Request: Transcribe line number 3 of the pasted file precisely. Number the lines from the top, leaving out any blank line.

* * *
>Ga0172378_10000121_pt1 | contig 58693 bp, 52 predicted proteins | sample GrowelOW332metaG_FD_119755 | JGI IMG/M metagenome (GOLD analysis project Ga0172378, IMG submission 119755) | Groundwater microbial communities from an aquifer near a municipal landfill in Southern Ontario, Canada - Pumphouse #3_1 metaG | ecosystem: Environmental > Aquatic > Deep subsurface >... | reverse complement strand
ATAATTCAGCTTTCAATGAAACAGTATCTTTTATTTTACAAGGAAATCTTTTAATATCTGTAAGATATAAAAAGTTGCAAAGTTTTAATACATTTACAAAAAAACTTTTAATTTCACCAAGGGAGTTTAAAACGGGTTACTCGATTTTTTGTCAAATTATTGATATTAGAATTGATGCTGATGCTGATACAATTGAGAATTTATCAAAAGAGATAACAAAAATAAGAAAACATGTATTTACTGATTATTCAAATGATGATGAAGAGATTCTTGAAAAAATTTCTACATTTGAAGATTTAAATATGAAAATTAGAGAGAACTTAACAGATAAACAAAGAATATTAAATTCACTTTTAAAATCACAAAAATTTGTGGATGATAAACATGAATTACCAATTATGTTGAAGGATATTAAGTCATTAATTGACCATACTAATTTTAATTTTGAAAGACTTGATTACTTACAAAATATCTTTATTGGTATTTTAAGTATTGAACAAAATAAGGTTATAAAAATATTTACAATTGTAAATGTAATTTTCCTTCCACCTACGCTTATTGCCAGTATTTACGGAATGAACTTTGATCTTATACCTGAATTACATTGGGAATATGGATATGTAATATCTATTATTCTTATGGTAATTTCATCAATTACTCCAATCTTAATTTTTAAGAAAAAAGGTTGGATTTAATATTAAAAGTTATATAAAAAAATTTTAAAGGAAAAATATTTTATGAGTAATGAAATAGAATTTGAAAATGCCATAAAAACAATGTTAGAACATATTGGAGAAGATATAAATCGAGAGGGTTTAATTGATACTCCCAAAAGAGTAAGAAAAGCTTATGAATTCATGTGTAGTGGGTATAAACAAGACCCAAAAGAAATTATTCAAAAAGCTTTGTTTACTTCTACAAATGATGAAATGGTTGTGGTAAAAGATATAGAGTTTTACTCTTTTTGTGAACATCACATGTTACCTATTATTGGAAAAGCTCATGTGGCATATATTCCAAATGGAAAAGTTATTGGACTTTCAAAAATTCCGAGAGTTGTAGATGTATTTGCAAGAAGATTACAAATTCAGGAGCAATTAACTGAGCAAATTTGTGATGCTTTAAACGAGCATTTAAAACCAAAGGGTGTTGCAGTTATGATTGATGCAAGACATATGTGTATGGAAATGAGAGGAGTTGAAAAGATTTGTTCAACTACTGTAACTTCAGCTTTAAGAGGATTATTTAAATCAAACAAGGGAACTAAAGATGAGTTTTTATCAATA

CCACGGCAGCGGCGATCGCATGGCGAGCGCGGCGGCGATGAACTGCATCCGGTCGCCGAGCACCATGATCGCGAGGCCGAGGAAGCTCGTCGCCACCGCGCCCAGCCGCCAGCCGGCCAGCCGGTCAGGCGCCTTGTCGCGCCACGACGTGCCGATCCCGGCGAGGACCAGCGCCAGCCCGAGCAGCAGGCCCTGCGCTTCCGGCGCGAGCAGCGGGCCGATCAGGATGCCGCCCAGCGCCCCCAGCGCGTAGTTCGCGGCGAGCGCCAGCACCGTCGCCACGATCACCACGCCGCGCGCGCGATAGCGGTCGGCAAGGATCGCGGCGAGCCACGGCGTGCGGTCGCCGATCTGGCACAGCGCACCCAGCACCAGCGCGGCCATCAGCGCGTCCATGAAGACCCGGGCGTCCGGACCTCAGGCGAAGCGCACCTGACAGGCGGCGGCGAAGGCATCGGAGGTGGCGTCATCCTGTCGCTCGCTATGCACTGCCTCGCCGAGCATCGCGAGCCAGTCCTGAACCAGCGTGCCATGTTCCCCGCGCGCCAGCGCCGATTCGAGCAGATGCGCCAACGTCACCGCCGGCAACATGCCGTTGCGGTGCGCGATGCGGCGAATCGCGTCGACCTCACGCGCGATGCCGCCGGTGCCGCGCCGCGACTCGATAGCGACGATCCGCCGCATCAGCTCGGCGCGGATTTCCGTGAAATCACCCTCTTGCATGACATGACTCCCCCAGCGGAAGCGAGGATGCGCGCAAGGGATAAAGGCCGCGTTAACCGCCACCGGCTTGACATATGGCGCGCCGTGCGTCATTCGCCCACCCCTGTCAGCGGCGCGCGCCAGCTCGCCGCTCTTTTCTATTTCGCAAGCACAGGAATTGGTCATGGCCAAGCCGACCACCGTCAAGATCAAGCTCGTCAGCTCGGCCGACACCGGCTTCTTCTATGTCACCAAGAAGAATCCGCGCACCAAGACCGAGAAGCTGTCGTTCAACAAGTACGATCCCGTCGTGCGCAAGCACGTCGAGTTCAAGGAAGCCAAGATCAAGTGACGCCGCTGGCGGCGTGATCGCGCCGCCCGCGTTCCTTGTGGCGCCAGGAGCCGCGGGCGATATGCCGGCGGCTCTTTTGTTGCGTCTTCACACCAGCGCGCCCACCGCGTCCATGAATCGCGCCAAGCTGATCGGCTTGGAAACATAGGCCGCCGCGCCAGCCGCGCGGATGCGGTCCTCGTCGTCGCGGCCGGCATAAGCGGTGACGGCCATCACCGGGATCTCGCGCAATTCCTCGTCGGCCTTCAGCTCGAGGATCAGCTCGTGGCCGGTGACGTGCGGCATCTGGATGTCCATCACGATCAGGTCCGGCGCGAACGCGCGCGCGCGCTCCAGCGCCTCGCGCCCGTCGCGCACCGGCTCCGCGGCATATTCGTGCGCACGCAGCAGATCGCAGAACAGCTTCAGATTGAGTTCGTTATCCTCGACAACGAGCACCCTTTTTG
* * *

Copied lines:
CCACGGCAGCGGCGATCGCATGGCGAGCGCGGCGGCGATGAACTGCATCCGGTCGCCGAGCACCATGATCGCGAGGCCGAGGAAGCTCGTCGCCACCGCGCCCAGCCGCCAGCCGGCCAGCCGGTCAGGCGCCTTGTCGCGCCACGACGTGCCGATCCCGGCGAGGACCAGCGCCAGCCCGAGCAGCAGGCCCTGCGCTTCCGGCGCGAGCAGCGGGCCGATCAGGATGCCGCCCAGCGCCCCCAGCGCGTAGTTCGCGGCGAGCGCCAGCACCGTCGCCACGATCACCACGCCGCGCGCGCGATAGCGGTCGGCAAGGATCGCGGCGAGCCACGGCGTGCGGTCGCCGATCTGGCACAGCGCACCCAGCACCAGCGCGGCCATCAGCGCGTCCATGAAGACCCGGGCGTCCGGACCTCAGGCGAAGCGCACCTGACAGGCGGCGGCGAAGGCATCGGAGGTGGCGTCATCCTGTCGCTCGCTATGCACTGCCTCGCCGAGCATCGCGAGCCAGTCCTGAACCAGCGTGCCATGTTCCCCGCGCGCCAGCGCCGATTCGAGCAGATGCGCCAACGTCACCGCCGGCAACATGCCGTTGCGGTGCGCGATGCGGCGAATCGCGTCGACCTCACGCGCGATGCCGCCGGTGCCGCGCCGCGACTCGATAGCGACGATCCGCCGCATCAGCTCGGCGCGGATTTCCGTGAAATCACCCTCTTGCATGACATGACTCCCCCAGCGGAAGCGAGGATGCGCGCAAGGGATAAAGGCCGCGTTAACCGCCACCGGCTTGACATATGGCGCGCCGTGCGTCATTCGCCCACCCCTGTCAGCGGCGCGCGCCAGCTCGCCGCTCTTTTCTATTTCGCAAGCACAGGAATTGGTCATGGCCAAGCCGACCACCGTCAAGATCAAGCTCGTCAGCTCGGCCGACACCGGCTTCTTCTATGTCACCAAGAAGAATCCGCGCACCAAGACCGAGAAGCTGTCGTTCAACAAGTACGATCCCGTCGTGCGCAAGCACGTCGAGTTCAAGGAAGCCAAGATCAAGTGACGCCGCTGGCGGCGTGATCGCGCCGCCCGCGTTCCTTGTGGCGCCAGGAGCCGCGGGCGATATGCCGGCGGCTCTTTTGTTGCGTCTTCACACCAGCGCGCCCACCGCGTCCATGAATCGCGCCAAGCTGATCGGCTTGGAAACATAGGCCGCCGCGCCAGCCGCGCGGATGCGGTCCTCGTCGTCGCGGCCGGCATAAGCGGTGACGGCCATCACCGGGATCTCGCGCAATTCCTCGTCGGCCTTCAGCTCGAGGATCAGCTCGTGGCCGGTGACGTGCGGCATCTGGATGTCCATCACGATCAGGTCCGGCGCGAACGCGCGCGCGCGCTCCAGCGCCTCGCGCCCGTCGCGCACCGGCTCCGCGGCATATTCGTGCGCACGCAGCAGATCGCAGAACAGCTTCAGATTGAGTTCGTTATCCTCGACAACGAGCACCCTTTTTG